MBA Aspirants are expected to know the happenings which might affect Indian foreign policy, thus impacting all of us. Today, you will read on: Why Siachen is strategically important for India?
Ever since the division of British India into two dominions of India and Pakistan, the relation between the two has always been on thin ice. Siachen, the highest battleground on the face of earth, situated in the frigid valleys of Kashmir has been the hotspot where the clashes and tension have reached the boiling point.
The treacherous terrain has claimed many lives ever since India established control over the unoccupied and not demarcated areas of 70km long Siachen glacier and its tributary glaciers securing more than 1,000 square miles (3,000 square km) of territory.
The conflict began in the spring of 1984 with India’s successful execution of Operation Meghdoot , thereby gaining foothold of Siachen as well as the three main passes of the Saltoro Ridge immediately west of the glacier—Sia La, Bilafond La, and Gyong La.
The roots of the conflict lie in non-demarcations on the map northward to the China boundary beyond NJ9842, which is the dead end in the India-Pakistan line of control agreement. The 1949 Karachi agreement and the 1972 Shimla agreement presumed that no one would struggle for control of an uninhabited glacial area. Prior to 1984, neither India nor Pakistan had any permanent presence in the area.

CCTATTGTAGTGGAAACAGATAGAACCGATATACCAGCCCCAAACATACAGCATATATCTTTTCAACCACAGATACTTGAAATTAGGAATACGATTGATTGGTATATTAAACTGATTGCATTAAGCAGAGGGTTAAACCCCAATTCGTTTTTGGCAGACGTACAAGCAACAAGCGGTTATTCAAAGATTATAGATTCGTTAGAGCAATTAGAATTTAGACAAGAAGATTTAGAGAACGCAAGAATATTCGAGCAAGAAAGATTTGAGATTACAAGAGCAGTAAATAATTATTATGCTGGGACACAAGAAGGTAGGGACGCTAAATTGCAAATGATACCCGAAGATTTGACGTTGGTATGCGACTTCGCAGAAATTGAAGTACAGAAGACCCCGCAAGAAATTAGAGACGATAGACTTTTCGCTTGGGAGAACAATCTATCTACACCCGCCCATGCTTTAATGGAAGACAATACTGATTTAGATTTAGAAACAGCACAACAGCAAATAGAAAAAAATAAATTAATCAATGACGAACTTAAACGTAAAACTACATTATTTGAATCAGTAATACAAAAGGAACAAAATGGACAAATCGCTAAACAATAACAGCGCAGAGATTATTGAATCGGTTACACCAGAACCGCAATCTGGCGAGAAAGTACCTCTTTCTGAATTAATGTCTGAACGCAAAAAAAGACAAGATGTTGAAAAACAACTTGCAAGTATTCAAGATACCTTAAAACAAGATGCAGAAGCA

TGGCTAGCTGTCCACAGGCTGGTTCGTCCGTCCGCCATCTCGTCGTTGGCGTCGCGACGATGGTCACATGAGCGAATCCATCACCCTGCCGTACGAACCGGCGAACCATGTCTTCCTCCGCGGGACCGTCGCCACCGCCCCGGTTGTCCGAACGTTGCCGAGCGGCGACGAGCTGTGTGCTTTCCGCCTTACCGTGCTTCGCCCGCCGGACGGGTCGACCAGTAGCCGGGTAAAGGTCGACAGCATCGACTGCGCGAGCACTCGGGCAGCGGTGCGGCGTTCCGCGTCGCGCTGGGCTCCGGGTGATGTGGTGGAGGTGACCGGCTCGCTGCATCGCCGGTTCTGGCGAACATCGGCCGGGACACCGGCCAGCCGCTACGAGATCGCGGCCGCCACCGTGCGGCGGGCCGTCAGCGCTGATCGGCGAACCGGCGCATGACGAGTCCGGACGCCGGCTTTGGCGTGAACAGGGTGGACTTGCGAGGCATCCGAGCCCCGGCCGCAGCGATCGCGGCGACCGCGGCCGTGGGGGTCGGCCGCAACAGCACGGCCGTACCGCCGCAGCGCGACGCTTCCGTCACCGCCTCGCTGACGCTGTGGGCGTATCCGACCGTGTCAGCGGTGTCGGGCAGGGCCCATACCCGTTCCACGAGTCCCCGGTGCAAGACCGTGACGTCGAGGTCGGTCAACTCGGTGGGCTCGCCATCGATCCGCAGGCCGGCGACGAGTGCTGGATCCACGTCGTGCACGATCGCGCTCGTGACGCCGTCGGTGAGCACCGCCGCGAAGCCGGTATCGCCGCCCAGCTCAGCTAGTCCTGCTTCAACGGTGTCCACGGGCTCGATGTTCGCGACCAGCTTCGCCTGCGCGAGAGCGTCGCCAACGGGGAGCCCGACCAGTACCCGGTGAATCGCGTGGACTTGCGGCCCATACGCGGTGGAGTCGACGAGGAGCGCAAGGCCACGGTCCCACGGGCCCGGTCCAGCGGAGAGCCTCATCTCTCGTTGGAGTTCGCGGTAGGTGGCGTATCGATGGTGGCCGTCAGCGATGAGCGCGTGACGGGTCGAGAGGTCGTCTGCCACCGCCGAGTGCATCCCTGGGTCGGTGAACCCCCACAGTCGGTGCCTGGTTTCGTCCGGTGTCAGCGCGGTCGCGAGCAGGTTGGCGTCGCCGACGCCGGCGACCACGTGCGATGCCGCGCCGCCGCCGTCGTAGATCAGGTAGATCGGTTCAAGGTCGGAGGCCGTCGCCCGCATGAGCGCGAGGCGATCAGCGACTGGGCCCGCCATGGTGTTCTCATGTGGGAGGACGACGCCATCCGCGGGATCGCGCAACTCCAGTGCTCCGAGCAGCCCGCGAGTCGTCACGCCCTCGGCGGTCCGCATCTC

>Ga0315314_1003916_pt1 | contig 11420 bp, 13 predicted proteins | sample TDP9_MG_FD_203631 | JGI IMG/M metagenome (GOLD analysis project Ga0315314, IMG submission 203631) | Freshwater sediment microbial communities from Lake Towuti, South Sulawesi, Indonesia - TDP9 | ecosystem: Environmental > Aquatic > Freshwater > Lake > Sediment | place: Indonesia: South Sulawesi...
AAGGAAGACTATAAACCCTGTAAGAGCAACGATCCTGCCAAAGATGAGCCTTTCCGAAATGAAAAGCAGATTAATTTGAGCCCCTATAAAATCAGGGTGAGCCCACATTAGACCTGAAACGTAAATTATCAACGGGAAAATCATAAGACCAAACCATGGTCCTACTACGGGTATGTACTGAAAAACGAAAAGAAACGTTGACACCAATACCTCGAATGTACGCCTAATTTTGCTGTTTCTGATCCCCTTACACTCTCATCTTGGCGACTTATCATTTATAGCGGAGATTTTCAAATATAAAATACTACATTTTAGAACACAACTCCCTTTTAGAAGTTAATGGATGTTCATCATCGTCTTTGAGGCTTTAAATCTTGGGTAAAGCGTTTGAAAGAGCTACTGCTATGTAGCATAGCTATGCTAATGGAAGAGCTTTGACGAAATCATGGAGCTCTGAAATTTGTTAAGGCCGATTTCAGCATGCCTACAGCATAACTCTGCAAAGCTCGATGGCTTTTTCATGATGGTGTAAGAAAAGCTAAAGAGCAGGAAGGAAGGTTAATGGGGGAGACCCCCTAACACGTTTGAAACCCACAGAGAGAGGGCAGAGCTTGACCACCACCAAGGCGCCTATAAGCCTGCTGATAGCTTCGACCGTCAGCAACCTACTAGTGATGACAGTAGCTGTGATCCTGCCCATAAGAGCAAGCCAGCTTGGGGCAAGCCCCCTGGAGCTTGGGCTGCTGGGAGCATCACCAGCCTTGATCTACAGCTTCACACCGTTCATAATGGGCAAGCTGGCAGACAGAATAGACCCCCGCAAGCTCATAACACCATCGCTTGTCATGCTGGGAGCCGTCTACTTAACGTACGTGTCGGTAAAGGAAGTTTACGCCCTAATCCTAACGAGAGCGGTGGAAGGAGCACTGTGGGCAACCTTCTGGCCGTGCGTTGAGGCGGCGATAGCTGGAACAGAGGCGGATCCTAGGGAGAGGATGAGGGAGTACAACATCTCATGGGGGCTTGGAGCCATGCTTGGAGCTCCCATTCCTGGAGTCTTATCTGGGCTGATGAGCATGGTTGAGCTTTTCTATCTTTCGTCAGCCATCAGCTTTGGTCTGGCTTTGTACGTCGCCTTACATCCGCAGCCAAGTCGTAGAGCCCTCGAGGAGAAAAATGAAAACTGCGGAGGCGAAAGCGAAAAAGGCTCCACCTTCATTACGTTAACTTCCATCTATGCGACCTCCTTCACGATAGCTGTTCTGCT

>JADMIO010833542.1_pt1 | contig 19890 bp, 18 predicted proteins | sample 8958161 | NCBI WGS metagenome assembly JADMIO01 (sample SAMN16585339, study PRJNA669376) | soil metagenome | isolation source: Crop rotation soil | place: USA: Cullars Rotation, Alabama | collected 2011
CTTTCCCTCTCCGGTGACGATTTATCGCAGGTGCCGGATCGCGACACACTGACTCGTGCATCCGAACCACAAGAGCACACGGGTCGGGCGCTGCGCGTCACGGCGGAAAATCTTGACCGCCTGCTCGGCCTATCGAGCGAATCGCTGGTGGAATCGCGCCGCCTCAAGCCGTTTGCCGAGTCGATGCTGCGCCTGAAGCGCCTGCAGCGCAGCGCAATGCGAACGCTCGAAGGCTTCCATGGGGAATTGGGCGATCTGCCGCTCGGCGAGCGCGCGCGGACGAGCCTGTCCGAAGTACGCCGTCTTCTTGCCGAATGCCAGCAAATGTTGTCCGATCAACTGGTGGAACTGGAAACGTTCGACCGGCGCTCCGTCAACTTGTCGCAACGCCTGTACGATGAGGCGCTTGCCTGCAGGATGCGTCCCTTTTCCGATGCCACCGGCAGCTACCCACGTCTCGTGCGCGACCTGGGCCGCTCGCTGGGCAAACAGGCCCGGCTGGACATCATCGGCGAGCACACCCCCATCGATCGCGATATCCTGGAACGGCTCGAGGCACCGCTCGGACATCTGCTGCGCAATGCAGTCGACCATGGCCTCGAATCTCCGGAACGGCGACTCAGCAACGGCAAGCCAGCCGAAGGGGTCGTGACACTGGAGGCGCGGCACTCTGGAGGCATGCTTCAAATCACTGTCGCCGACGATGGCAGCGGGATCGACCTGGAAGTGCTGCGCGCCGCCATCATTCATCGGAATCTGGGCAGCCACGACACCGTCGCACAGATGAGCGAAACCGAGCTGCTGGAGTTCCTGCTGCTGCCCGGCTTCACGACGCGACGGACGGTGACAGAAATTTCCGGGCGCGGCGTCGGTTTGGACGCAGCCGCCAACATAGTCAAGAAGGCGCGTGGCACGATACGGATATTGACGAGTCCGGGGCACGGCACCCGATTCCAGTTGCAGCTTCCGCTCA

The expeditions into the no man’s land by both countries in late 1970’s heightened the tensions. The peak, located east of Siachen, overlooks the eastern areas of the Aksai Chin. The Indian military believed that expeditions by their counterpart would provide a link for the western and eastern routes - the trade route leading to Karakoram Pass and China - and eventually provide a tactical advantage to both Pakistan and China.
With specific intelligence of an impending Pakistani operation, India launched Operation Meghdoot under the commandership of Lieutenant General PN Hoon. It involved airlifting of Indian soldiers by the Indian Air Force (IAF) and dropping them on the glacial peaks. The operation forestalled the Pakistani operations by 4 days and Pakistanis found 300 men battalion dug into highest mountaintops on 17 April, 1984.
Ever since the Indian Army controls the heights, holding on to the tactical advantage of high ground.The concerns of the Indian Army over Siachen glacier are huge and genuine though Pakistan continues to regard it as part of its Northern Areas, which it had forcibly annexed in 1947. India cannot afford to sacrifice Siachen when proxy war is still on and when innumerable terrorist camps continue to remain in operation in PoK.
Jammu and Kashmir has been an integral part of Indian dominion backed by the legal document known as Instrument of Accession executed by Maharajah Hari Singh, ruler of the princely state of Jammu and Kashmir, on 26 October 1947, thereby agreeing to accede to the Dominion of India . Occupation of Siachen is therefore occupation of Indian Territory by the Indian Army and is thus non-negotiable.